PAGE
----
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ISAs on death                         

Phone icon 4 minute read

Phone icon Last updated 9 December 2020

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Key points

  • Changes to tax rules in 2018 now mean an ISA can retain its tax advantaged status during the administration of an Estate
  • The ISA will still remain part of the Estate for Inheritance Tax (IHT) purposes
  • On death, a surviving spouse can utilise an ‘Additional Permitted Subscription’ based on the value of the deceased’s ISA account

Individual Savings Accounts (ISAs) on Death

As you may know, ISAs have a number of tax advantages. From 6 April 2018, these have been extended such that they apply during the administration of a deceased investor’s estate. This note is intended to be a summary of the extent to which ISAs are tax exempt in the administration of an estate.

Income tax and capital gains tax (CGT)

During your lifetime, any interest received on a cash ISA is free from income tax and any dividends from stocks and shares ISAs are exempt from the dividend tax. This is the case regardless of the amount of interest and/or dividends received. Additionally, any capital gains made on the sale of a stocks and shares ISA is also free from capital gains tax. 

Before 6 April 2018, it was the case that once the ISA holder died, the ISA would lose its tax favoured status. What this meant is that any income received during the course of the administration of the estate would be subject to income tax at the executors’ rate and any gain (from the date of death) on the disposal of a stocks and shares ISA would be subject to capital gains tax, where the gain exceeded the executors’ annual capital gains tax exemption.

Happily, from 6 April 2018 this is no longer the case. ISAs continue to enjoy their tax favoured status for income tax and capital gains tax even while an estate is being administered, subject to certain time limits. The tax treatment comes to an end at the earlier of:
  • The completion of the administration of the estate;
  • The third anniversary of the date of death; or
  • The closure of the ISA due to all the funds being withdrawn. 

Inheritance tax (IHT)

ISAs are not free from IHT. If they are given on the death of an investor to a surviving spouse or civil partner, they will not be subject to IHT because of the usual spousal exemption rules. If, however, an ISA is given to any other (non-exempt) beneficiary, or forms part of the remaining estate left to non-exempt beneficiaries, IHT is potentially payable on the value of the ISA at the date of the investor’s death, depending on the value of the whole estate and whether it exceeds the deceased investor’s available nil rate band.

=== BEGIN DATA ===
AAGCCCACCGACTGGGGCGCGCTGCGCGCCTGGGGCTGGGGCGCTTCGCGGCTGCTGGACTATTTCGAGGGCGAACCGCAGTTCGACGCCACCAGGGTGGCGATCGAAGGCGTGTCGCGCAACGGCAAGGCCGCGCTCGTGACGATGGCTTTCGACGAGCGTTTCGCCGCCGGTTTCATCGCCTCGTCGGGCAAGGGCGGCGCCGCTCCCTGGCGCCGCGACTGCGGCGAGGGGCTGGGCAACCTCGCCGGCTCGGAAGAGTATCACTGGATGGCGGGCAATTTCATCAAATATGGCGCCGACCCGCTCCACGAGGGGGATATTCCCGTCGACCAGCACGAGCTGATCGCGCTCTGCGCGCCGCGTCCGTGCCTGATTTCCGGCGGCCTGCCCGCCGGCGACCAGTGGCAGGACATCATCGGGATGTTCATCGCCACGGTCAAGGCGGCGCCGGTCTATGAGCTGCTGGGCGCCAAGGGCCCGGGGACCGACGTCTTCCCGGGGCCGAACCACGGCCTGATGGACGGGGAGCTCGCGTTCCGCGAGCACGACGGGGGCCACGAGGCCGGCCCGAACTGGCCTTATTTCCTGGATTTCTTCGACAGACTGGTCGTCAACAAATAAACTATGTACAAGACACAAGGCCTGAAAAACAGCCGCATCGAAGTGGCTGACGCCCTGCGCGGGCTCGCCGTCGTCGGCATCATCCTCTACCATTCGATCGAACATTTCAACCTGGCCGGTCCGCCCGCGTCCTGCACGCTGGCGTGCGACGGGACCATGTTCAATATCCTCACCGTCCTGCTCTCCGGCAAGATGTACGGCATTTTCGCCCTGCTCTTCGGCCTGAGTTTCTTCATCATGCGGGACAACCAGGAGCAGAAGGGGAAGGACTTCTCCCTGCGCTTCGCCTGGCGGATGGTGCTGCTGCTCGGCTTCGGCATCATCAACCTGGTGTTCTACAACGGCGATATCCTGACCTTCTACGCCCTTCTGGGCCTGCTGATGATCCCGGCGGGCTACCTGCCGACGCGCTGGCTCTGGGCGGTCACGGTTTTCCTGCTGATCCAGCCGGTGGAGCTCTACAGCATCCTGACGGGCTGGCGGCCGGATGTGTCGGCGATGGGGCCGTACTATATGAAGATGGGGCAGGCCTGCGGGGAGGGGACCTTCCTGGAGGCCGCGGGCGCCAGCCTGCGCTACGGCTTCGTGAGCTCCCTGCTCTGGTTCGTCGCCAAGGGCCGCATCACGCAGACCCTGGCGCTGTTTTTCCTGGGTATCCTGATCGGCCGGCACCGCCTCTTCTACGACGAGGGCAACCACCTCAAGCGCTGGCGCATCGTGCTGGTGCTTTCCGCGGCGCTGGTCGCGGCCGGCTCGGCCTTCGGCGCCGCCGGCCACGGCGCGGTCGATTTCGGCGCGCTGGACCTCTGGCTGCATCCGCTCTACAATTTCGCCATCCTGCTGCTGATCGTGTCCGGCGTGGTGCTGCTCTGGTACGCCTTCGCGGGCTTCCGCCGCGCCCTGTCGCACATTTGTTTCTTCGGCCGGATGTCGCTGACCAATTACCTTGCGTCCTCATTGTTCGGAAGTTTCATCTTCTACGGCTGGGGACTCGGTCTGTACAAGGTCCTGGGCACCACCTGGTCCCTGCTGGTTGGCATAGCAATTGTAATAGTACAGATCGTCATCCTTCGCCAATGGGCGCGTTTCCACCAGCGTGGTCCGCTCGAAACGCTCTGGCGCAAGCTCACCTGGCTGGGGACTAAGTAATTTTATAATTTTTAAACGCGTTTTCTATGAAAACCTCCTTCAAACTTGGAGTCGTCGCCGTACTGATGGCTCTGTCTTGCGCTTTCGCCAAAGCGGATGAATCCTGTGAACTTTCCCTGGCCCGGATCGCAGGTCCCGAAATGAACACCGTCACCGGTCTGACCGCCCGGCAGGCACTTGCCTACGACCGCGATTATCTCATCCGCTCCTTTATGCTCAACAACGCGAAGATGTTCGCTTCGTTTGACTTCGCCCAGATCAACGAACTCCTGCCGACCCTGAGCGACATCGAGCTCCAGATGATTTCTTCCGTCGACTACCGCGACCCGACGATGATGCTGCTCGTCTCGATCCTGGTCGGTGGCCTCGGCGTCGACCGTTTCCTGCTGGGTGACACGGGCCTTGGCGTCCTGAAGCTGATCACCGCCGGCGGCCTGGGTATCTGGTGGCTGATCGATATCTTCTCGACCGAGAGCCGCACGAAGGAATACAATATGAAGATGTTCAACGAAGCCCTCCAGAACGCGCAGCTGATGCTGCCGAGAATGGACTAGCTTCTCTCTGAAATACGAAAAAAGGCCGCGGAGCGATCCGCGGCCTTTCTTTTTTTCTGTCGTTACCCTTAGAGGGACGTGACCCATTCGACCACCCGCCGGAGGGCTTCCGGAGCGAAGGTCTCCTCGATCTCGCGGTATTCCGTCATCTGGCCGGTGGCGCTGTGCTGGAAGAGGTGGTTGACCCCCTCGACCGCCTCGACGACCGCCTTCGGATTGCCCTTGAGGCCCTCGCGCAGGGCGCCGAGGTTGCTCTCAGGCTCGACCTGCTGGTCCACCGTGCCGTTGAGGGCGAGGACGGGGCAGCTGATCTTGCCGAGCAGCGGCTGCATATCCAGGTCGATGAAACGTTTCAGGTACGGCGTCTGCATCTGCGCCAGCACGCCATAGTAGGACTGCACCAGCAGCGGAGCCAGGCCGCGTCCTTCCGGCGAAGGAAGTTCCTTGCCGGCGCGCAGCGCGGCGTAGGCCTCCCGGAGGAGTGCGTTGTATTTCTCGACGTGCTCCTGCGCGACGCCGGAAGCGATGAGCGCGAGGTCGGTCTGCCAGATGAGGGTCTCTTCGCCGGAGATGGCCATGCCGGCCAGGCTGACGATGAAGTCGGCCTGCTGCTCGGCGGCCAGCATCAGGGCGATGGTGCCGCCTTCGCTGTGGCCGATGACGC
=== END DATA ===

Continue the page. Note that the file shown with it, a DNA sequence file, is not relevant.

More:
Transfer of ISA allowances to a surviving spouse

Since 6 April 2015 it has been possible for a deceased person’s ISA allowance to be transferred to their surviving spouse or civil partner. This means that the deceased’s spouse will be entitled to an additional ISA allowance equal to the value of the deceased’s ISAs at the date of his death.

For example, Jane is married to John. John dies leaving his entire estate to Jane including ISAs with a date of death value of £100,000. In addition to her own ISA allowance for 2020/21 of £20,000, Jane is able to use John’s allowance of £100,000. If Jane wishes to use cash to subscribe for additional ISAs in her name of £100,000 then she has to do so within 180 days (about six months) of the administration of John’s estate being completed or by the end of three years after John’s date of death (whichever is the later.)

Alternatively, Jane can choose to transfer John’s ISAs into her name without realising them as long as the ISAs have remained with John’s ISA manager until she makes a decision to transfer them. Jane must make the subscription within 180 days of the beneficial interest in the ISAs being transferred to her by the executors.

There is one complication that Jane will have to bear in mind: it is the value of the ISAs at the date of John’s death that counts towards her additional allowance. If say John’s ISAs are worth £105,000 by the time she subscribes then only £100,000 can be subscribed. Similarly, if the value has fallen to £95,000 Jane could add an additional £5,000 in cash to the subscription.

In Summary

ISAs are:

  • Free of income tax and Capital Gains Tax (CGT) during lifetime;
  • Free of income tax and CGT during the administration of the estate (subject to time limits);
  • Will be subject to IHT unless left to a surviving spouse or civil partner; and
  • A surviving spouse will acquire equivalent ISA allowances to the value of the deceased investor’s ISAs at the date of death.

Important Information

The information provided is based on our current understanding of the UK legislation and may be subject to amendments as a result of changes in legislation.

All references to taxation are based on our understanding of current UK taxation law and may be affected by future changes in legislation, the individual circumstances of the investor and pension scheme conditions.

The information provided in this article is not intended to offer advice.

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